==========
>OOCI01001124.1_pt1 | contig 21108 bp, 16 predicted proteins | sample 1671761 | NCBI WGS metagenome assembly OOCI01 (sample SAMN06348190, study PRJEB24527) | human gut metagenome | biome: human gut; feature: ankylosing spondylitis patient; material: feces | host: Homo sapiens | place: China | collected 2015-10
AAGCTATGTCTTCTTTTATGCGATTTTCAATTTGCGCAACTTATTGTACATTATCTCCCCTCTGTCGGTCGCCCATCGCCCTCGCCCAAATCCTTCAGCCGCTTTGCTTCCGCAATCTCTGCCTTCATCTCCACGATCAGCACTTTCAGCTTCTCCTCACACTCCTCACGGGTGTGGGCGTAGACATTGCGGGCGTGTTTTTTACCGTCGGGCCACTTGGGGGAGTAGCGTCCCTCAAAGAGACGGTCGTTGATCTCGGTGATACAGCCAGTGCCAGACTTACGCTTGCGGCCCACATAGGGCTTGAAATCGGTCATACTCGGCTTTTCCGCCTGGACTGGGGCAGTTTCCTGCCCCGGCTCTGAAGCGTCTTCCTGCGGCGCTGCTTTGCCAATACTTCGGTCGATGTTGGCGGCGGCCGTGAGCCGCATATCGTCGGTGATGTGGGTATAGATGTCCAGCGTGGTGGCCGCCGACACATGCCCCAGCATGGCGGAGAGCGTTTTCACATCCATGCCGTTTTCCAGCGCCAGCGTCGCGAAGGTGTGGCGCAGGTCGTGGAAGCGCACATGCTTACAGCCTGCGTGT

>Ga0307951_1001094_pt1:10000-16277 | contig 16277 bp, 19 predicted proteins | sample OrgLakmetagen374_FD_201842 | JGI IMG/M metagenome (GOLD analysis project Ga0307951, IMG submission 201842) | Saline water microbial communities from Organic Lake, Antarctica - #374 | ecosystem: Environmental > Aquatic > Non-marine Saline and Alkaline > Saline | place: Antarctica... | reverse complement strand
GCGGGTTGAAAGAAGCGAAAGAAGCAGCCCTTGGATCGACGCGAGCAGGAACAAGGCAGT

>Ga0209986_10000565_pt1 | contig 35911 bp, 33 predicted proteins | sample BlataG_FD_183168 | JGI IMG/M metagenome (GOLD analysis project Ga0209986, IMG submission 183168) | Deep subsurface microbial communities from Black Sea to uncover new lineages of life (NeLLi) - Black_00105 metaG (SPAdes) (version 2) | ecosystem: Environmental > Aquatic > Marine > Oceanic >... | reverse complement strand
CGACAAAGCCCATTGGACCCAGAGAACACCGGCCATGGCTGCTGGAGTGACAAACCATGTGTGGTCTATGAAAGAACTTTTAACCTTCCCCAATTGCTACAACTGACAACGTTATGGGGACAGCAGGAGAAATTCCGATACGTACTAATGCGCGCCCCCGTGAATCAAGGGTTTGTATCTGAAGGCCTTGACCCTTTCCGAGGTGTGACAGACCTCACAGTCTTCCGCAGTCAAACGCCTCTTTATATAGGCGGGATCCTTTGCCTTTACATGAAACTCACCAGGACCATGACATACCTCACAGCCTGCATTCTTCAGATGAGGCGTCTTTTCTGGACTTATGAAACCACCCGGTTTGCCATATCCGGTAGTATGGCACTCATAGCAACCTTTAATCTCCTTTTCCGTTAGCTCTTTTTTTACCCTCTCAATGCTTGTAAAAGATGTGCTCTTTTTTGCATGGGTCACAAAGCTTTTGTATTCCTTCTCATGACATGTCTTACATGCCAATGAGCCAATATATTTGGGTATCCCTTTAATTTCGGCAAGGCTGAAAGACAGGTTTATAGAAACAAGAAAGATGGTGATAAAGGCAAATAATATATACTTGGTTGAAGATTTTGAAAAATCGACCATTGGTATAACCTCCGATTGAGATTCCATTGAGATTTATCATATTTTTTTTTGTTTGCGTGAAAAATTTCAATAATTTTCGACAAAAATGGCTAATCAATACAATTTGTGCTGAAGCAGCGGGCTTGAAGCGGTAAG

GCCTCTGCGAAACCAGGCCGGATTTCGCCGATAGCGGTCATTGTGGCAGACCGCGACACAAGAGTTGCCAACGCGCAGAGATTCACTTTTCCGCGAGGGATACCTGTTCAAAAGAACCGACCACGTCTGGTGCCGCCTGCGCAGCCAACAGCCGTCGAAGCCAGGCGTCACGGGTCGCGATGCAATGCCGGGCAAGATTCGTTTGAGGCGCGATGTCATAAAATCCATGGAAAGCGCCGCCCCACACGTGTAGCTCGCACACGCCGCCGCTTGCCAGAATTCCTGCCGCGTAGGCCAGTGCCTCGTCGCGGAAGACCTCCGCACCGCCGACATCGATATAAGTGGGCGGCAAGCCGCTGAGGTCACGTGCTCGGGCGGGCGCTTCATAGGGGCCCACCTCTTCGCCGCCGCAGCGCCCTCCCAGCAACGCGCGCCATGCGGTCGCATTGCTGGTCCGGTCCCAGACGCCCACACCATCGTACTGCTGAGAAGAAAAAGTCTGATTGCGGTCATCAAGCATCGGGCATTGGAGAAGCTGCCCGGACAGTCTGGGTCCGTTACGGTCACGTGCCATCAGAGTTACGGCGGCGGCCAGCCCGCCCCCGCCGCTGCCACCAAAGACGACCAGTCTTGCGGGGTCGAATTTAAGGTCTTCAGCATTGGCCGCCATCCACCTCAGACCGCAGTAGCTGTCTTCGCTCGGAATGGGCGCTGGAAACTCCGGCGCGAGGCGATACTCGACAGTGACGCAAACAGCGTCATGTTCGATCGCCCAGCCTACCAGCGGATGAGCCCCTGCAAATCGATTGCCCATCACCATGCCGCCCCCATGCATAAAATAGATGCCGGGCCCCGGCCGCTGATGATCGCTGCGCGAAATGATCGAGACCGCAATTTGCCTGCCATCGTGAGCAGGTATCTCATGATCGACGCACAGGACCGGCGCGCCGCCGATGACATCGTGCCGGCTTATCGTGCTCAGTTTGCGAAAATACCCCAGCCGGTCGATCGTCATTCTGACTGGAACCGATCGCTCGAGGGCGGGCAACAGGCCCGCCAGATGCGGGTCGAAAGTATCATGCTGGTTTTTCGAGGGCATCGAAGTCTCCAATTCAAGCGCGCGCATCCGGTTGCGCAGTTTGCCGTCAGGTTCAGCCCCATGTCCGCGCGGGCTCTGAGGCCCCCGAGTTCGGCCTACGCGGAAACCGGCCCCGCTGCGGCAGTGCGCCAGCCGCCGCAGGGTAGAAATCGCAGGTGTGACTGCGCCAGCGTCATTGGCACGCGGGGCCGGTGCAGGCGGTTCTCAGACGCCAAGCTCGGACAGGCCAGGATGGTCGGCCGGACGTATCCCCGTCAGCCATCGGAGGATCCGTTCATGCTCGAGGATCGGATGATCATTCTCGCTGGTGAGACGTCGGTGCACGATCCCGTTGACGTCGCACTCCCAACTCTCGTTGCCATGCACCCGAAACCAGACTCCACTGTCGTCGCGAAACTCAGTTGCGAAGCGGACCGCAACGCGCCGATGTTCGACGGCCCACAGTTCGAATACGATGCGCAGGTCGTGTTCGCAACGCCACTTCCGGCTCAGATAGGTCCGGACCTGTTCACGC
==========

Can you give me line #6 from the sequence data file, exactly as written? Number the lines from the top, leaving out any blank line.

CGACAAAGCCCATTGGACCCAGAGAACACCGGCCATGGCTGCTGGAGTGACAAACCATGTGTGGTCTATGAAAGAACTTTTAACCTTCCCCAATTGCTACAACTGACAACGTTATGGGGACAGCAGGAGAAATTCCGATACGTACTAATGCGCGCCCCCGTGAATCAAGGGTTTGTATCTGAAGGCCTTGACCCTTTCCGAGGTGTGACAGACCTCACAGTCTTCCGCAGTCAAACGCCTCTTTATATAGGCGGGATCCTTTGCCTTTACATGAAACTCACCAGGACCATGACATACCTCACAGCCTGCATTCTTCAGATGAGGCGTCTTTTCTGGACTTATGAAACCACCCGGTTTGCCATATCCGGTAGTATGGCACTCATAGCAACCTTTAATCTCCTTTTCCGTTAGCTCTTTTTTTACCCTCTCAATGCTTGTAAAAGATGTGCTCTTTTTTGCATGGGTCACAAAGCTTTTGTATTCCTTCTCATGACATGTCTTACATGCCAATGAGCCAATATATTTGGGTATCCCTTTAATTTCGGCAAGGCTGAAAGACAGGTTTATAGAAACAAGAAAGATGGTGATAAAGGCAAATAATATATACTTGGTTGAAGATTTTGAAAAATCGACCATTGGTATAACCTCCGATTGAGATTCCATTGAGATTTATCATATTTTTTTTTGTTTGCGTGAAAAATTTCAATAATTTTCGACAAAAATGGCTAATCAATACAATTTGTGCTGAAGCAGCGGGCTTGAAGCGGTAAG